I've had some classic scenarios where the host has come up to me after the show saying...'That is the first time ever that we've seen so and so have a dance'

 

What was the best thing about your Parlour Gig?

They are all different in their own little way but I did one out bush and the whole place was decorated like a Calypso party and they even learnt 3 of my songs.

(I had to learn the words in a hurry to save face!) 

 

What was the most difficult thing about the shows?

Getting the flow of the evening is crucial. You don't want the performance happening while people are queuing at the BBQ for food. It happened once... and only once..

 

Is it weird to play at people's houses?

Not at all. I'm very comfortable with that environment. I always manage to get into the kitchen to see what's in the fridge too. Sometimes even during my set..

 

Would you do it again? Why?

Absolutely! I think these type of performances are close to what music and songs are designed for. Storytelling, singalongs etc in a small group where you can feel the energy 

 

What would you change if you did it again?

I'd have someone set up and set down the sound gear for me.   It's the last thing you want to do when you're energy is spent!


Any other comments/feedback about Parlour?

I think you could develop a national touring circuit of house parties. Australian House Party tour. I'd do it in a flash!

A Q&A with Fraser A. Gorman!

Fraser A. Gorman has just wrapped up his first Parlour Tour and we've had one of the best responses from hosts and guests yet! So we thought we'd ask him a few questions about his experience; here are his answers.

What's the biggest difference between playing a Parlour Gig and playing a venue show?

I'd say the biggest difference is the space and the intimacy that comes with it. Obviously playing in people's houses/backyards is usually a smaller, more intimate affair so the literal connection between you and the audience is up more close and personal. I say that in a nice way, it's a lovely environment to play tunes to a really receptive audience.

What was the best thing about your Parlour Tour?
The best thing about the parlour tour was the lovely reception from the guests/punters, the very adequate and efficient payment system and the super fun shows I got to play and music I got to share with heaps of really nice people from across the country. Also at pretty much all of the shows, I got fed a meal (or some kind of food, that was lovely, thanks hosts!).

What was the most difficult thing about the shows?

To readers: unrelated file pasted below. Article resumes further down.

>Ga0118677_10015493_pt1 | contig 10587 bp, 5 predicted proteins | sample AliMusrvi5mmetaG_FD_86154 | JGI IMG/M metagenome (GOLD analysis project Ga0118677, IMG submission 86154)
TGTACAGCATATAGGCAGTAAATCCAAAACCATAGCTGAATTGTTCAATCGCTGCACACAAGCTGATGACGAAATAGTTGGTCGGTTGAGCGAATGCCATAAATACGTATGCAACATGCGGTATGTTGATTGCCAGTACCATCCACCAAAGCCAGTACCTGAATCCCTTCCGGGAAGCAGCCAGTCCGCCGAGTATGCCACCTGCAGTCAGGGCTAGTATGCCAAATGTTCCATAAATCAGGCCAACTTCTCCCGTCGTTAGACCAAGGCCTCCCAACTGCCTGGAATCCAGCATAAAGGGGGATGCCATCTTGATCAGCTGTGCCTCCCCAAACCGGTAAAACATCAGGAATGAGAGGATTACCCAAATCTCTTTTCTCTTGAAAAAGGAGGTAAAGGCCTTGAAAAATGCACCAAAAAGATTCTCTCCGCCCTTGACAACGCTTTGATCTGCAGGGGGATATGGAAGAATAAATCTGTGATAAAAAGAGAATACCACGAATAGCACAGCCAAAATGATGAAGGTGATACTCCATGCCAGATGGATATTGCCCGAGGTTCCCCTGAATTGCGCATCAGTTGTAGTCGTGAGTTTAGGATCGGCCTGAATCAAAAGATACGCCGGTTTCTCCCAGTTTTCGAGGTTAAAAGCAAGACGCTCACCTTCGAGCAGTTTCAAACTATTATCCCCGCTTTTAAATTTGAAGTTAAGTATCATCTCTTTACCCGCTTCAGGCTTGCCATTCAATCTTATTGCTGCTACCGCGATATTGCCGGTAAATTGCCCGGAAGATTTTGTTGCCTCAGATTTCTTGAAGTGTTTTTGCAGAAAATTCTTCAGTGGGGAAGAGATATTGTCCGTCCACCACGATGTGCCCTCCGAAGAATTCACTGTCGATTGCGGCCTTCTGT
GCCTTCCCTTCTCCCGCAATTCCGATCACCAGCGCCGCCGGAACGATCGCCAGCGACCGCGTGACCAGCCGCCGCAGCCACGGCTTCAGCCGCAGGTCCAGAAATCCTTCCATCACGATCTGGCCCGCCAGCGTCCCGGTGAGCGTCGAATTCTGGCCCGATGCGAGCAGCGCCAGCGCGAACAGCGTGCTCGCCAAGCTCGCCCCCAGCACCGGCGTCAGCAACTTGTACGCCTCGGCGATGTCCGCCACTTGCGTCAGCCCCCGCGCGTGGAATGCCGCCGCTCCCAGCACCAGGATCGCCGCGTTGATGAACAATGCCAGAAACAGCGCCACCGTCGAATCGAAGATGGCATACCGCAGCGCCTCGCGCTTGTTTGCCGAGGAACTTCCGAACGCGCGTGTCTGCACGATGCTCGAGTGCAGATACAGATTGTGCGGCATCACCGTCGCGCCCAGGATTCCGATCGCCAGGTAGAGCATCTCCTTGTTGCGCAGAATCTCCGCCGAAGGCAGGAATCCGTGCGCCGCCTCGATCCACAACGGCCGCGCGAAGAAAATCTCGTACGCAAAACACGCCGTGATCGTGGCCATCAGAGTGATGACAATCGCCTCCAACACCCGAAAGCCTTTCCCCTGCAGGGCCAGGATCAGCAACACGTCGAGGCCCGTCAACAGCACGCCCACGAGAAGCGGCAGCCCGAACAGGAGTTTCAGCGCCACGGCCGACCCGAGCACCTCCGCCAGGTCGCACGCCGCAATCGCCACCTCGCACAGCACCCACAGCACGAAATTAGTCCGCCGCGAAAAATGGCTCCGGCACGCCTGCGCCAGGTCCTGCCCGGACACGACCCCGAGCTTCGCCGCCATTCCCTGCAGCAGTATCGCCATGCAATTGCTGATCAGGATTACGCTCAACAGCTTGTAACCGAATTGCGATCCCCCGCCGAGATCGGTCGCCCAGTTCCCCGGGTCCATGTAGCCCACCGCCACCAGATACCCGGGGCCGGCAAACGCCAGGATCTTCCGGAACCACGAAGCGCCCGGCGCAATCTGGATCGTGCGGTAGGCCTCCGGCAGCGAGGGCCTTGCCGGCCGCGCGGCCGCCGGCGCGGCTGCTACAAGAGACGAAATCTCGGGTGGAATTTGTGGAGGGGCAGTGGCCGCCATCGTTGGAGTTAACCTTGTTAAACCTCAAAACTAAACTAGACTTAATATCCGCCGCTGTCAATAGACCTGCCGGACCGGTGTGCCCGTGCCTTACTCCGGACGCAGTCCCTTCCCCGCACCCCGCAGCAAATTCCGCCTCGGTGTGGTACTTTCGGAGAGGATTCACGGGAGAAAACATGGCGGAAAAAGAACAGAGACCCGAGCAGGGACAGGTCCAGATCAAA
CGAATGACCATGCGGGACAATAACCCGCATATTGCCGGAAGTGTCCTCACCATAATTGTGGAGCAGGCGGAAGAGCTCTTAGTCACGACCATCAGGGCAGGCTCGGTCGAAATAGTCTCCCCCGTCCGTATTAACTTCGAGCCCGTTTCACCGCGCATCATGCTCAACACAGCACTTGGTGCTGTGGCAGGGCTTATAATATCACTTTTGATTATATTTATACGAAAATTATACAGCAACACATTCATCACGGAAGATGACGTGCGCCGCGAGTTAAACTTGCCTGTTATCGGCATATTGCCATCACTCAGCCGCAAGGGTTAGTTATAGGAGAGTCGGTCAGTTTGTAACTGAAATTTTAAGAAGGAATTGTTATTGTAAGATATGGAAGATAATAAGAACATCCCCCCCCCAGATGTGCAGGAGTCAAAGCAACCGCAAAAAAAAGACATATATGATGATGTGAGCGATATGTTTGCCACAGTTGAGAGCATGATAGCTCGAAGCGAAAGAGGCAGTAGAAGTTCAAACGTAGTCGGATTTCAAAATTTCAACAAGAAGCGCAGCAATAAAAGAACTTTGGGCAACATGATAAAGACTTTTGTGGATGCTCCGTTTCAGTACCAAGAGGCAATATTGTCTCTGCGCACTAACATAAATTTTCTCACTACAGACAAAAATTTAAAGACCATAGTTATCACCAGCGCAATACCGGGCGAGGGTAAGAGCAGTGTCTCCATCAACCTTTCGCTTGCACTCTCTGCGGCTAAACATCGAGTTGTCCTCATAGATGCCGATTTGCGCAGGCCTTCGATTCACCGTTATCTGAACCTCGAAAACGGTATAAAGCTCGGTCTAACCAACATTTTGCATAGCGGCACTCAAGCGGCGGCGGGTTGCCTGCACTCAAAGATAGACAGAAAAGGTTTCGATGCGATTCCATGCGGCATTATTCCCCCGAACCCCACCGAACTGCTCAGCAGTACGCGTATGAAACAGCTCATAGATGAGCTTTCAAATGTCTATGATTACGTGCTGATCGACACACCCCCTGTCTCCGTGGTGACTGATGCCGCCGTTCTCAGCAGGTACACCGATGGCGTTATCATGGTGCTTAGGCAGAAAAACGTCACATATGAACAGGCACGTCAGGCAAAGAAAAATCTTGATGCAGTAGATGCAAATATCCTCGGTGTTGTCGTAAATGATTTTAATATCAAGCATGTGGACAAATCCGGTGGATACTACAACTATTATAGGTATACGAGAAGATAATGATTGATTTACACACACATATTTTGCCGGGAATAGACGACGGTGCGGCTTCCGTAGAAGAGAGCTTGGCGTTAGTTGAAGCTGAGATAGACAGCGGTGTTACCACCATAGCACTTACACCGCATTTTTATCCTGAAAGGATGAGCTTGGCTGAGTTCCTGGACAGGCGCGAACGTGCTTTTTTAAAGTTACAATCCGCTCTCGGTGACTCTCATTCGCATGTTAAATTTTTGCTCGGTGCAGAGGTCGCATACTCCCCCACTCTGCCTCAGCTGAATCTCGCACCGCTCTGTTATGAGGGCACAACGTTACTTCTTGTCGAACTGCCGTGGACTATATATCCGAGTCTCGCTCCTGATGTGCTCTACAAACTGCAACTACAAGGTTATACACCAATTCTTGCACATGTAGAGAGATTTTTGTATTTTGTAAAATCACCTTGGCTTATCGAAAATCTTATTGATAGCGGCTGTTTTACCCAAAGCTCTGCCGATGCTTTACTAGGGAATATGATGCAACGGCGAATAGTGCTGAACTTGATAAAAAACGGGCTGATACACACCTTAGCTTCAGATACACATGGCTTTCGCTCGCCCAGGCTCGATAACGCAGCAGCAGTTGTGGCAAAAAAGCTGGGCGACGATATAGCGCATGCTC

To be honest, nothing was really difficult about them at all. 
I had to set up and pack up my own PA at the gigs, but that's no big deal. As a musician, I'm used to bumping in and bumping out of venues so doing more or less the same thing in houses and backyards was just as easy. I had no crew so I had to do sound too, but my PA is very simple and I know how to make it sound great.....
So nothing was difficult about the shows at all.

Is it weird to play at stranger's houses?
This question comes up a lot from many different people... and the answer is, not at all!!
I'd played a few house concerts in the past, and they were always wonderful experiences. It's basically the purest exchange of music you can have with someone, so I really like it.....
And as far as "weird" goes..... try doing a regular extensive tour of Australia in regional venues.... then you'll really know what "weird" is... haha
Playing original music outside of the capital cities of Australia can be quite difficult sometimes, for a variety of reasons.

Would you do it again? Why?
Absolutely, I honestly had a really fun time doing the tour and found it to be a really positive experience. I want to try and figure out a way to do one with a band one day...

What would you change if you did it again?
THIS IS KEY (for musicians considering doing a parlour tour)
You can get an iPhone attachment from Officeworks called "square" I think, it's an EFTPOS machine for your phone.
It allows you to sell merch after your gigs to people who don't carry cash (AKA everybody in the world these days).....
I only had this EFTPOS attachment at my last 2 shows of the tour and it made a big difference....
Every working musician in the world should get this app/attachment thingy.....

Seriously.

Any other comments/feedback about Parlour?
I think the concept is great and especially important for being a touring artist living in Australia where there are very limited cities and venues to play music in nationwide.....
I would strongly suggest to any musician that I know considering doing a parlour show or shows to get out there and do it. The Parlour staff are total legends too and are very helpful and easy to work with, for the musician and for the gig host.